Can you hold me? Last Monday, my Magical Hoarding Client wanted me to hold her. She’d had a long and tiring day. So many of my Magical Hoarding Client’s days are long and tiring. When she arrived, it was 4 PM, and I was washing the window of the door to her front balcony. I’m really into washing windows these days. With vinegar and lavender essential oils, and a magical turquoise microfiber cloth called A Glass Act. I greeted my Magical Hoarding Client with a hug. I have never been skilled at providing majestic-everything-will-be-profoundly-okay-and-the-world-is-just-about-perfect kind of hugs. As I went to let go, my Magical Hoarding Client exhaled deeply and asked, “Um, can you hold me.” I placed my hand behind her head and pulled her in a little more strongly and thought, if only one day, Vincent could hold me too.
Impossible love, so often, this has been one of my favourite distractions. Yesterday, in the hopes of displacing my main reserves of lust and daddy issues onto someone other than my therapist, I joined Tinder. I matched with some tall blonde lawyer named Alex, and I told him this.
“I joined Tinder because I’m pretty sure I’m too attached to my therapist, whose name is Vincent.” Pretty sure Alex unmatched me though I keep swiping every which way and messing everything up.
Now I’m walking to see my social worker with whom I will discuss Tinder, and the fact that I feel like I love you.
Someone is sleeping on slabs of cardboard next to a parking lot on a street I’ve never heard of called Sewell Street, just a little north of Des Pins. I haven’t hit myself since the morning of our last session. What helps is sleeping on the couch, where the street lights can’t keep me awake, overexercise, pumpkin seeds, and refraining from agonizing over my failure to meet September’s financial goals.
I’ve made it to Saint Laurent below Sherbrooke, right around the corner from where my ex-ex boyfriend Simon jumped off his building and died. Three homeless people, two men and a woman are standing across the street from Just for Laughs. The man whose blonde dread locks make him look like he was on the swim team for fourteen years is yelling at the tiny woman who appears tired and rather distraught.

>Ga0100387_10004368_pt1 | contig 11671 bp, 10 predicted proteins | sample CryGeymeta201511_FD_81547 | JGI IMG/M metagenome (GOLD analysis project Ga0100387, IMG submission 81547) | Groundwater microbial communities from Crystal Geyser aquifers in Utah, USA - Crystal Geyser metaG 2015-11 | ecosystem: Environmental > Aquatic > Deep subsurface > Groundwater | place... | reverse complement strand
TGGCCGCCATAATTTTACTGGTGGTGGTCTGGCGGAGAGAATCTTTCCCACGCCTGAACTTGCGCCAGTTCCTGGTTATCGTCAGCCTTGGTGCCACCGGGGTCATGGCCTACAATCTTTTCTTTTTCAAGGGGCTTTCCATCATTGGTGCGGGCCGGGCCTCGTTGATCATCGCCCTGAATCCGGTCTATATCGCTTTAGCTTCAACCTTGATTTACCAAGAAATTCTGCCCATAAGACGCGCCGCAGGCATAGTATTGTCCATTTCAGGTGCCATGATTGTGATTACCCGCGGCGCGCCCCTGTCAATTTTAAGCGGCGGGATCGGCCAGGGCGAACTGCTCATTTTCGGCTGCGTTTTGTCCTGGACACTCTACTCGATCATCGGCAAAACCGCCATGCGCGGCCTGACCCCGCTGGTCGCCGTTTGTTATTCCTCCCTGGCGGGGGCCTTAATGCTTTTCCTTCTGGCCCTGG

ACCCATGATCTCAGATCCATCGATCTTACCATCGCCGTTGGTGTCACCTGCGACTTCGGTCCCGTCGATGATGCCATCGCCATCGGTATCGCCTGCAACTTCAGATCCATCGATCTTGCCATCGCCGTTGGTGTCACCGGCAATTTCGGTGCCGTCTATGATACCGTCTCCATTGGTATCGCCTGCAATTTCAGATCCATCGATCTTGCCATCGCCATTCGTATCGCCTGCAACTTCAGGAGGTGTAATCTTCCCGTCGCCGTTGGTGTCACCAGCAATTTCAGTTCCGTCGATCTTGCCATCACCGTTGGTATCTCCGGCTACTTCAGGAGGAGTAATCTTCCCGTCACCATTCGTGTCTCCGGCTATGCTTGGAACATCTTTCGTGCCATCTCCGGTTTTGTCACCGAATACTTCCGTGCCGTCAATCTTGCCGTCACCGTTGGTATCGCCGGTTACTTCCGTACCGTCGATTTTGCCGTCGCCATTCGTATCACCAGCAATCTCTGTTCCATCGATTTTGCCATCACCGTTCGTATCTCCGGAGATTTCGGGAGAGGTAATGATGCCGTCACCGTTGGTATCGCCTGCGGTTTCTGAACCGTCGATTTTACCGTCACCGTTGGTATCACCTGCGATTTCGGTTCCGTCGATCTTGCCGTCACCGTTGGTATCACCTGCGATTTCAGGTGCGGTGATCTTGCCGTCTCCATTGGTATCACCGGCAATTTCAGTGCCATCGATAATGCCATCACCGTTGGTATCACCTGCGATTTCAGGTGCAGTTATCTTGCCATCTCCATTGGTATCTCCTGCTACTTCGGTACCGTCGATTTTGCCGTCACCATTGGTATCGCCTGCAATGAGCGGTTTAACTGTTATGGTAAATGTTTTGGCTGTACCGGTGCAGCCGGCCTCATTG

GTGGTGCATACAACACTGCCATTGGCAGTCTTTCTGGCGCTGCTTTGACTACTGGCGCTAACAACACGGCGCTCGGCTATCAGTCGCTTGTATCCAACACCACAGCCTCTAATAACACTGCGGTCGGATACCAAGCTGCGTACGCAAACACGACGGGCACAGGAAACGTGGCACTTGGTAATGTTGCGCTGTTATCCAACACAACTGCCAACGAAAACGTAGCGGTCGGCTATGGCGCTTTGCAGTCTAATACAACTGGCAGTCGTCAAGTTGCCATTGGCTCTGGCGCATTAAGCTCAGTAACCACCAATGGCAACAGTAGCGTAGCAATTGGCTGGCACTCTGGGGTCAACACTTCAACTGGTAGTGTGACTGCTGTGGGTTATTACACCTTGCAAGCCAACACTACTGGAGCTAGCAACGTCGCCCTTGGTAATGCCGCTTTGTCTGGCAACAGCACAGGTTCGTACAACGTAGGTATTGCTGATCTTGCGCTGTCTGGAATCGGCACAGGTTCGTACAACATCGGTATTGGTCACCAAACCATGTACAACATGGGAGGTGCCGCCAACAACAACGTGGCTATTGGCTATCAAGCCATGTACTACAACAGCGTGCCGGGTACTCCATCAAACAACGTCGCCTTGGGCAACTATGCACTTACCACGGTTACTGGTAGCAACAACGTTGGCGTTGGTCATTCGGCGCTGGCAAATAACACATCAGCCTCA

“There’s something wrong with you,” he’s shrieking. “Eat a vitamin or something. You look like you’re gonna fucking die.” Tiny, tired and distraught, she walked away. I walk past Metro Saint Laurent, Ontario Street and turn onto de Maisonneuve.
My vagina started to bleed last Thursday. I feel okay, kind of twitchy, and my brain and heart and likely, also my vagina, are not without loneliness, and, not without grief.
After our last session, I wept almost delicately because I wouldn’t see you for two weeks, and due to the assumption that if I get into this program for people with personality disorders, they will surely have me switch to another therapist. To console myself, I went to Plaza Saint Hubert and bought pink and purple throw rugs for my entrance and my kitchen, and an ugly awkward mug to replace the other one that pictured Princess Diana and Prince Charles when they sailed across the Atlantic to Nova Scotia on the Royal Yacht, before their marriage fell apart and before Princess Diana died in a car crash. My new mug is handpainted from Jamaica, featuring two ugly goldfish and beige coral that extends up the handle. The top of the handle is a yellow starfish. The goldfish mug cost 75 cents and it is wonderfully awkward and ugly, and, like all the mugs, it is already broken.
Gallery of Awkard Ugly Mugs from Past and Present:
The social worker called me in as soon as I arrived. There was no time to fuck around on Tinder, or watch the video about Erik who contracted HIV, or read the pamphlet about how to prevent a Meth overdose.
With the social worker, I cried more than the last time, and made fewer winning jokes. He recommended that the next time I see you, I should broach the inevitability of no longer being your patient, and how I can prepare for the grief and loss this might entail. It feels like so much of life is preparing for grief and loss, and living inside it.
These days, the city is full of monarch butterflies. I just saw one flapping its wings on the sidewalk. I am walking up Saint Timothée and a middle aged man with an underworked beard exclaimed that with the light and my hair and whatever I happen to be wearing, it would make a belle photo. A young mother is soothing her large-headed baby who is crying in his stroller. Soon she will secure him into the back seat of her car, and drive away. It has been about seven minutes since I last cried. It feels like so much of life is preparing for grief and loss, and living inside whatever you prepared, or didn’t.
I miss you.
You too can write imaginary emails to Vincent. The project is called "Mondays without Vincent" and the secret email address is: ericaschmidt85(at)gmail(dot)com.
Vincent will be delighted to hear from you. He will write back as soon as he can.
Much love, Erica.
|Winning Photo for my Tinder Friends|
Exuberant Bodhisattva on Facebook
I Let Go
Bodhisattva Business Ventures:
Deep Cleans by Erica J. Schmidt (@deepcleanswitherica)
Montreal Hippie Threads (@mtlhippiethreads)
Chuckie the Horse and the Day Jack Layton Died
Dear Vincent, Are you lonely? Do you have a pain body?